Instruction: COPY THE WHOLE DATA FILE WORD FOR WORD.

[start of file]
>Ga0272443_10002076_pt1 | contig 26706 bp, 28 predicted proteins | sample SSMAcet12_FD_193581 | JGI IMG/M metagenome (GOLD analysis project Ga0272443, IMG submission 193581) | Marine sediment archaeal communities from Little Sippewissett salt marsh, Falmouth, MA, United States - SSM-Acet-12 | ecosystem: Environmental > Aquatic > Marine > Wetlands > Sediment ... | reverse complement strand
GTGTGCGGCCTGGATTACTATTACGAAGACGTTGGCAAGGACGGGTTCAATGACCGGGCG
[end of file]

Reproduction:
>Ga0272443_10002076_pt1 | contig 26706 bp, 28 predicted proteins | sample SSMAcet12_FD_193581 | JGI IMG/M metagenome (GOLD analysis project Ga0272443, IMG submission 193581) | Marine sediment archaeal communities from Little Sippewissett salt marsh, Falmouth, MA, United States - SSM-Acet-12 | ecosystem: Environmental > Aquatic > Marine > Wetlands > Sediment ... | reverse complement strand
GTGTGCGGCCTGGATTACTATTACGAAGACGTTGGCAAGGACGGGTTCAATGACCGGGCG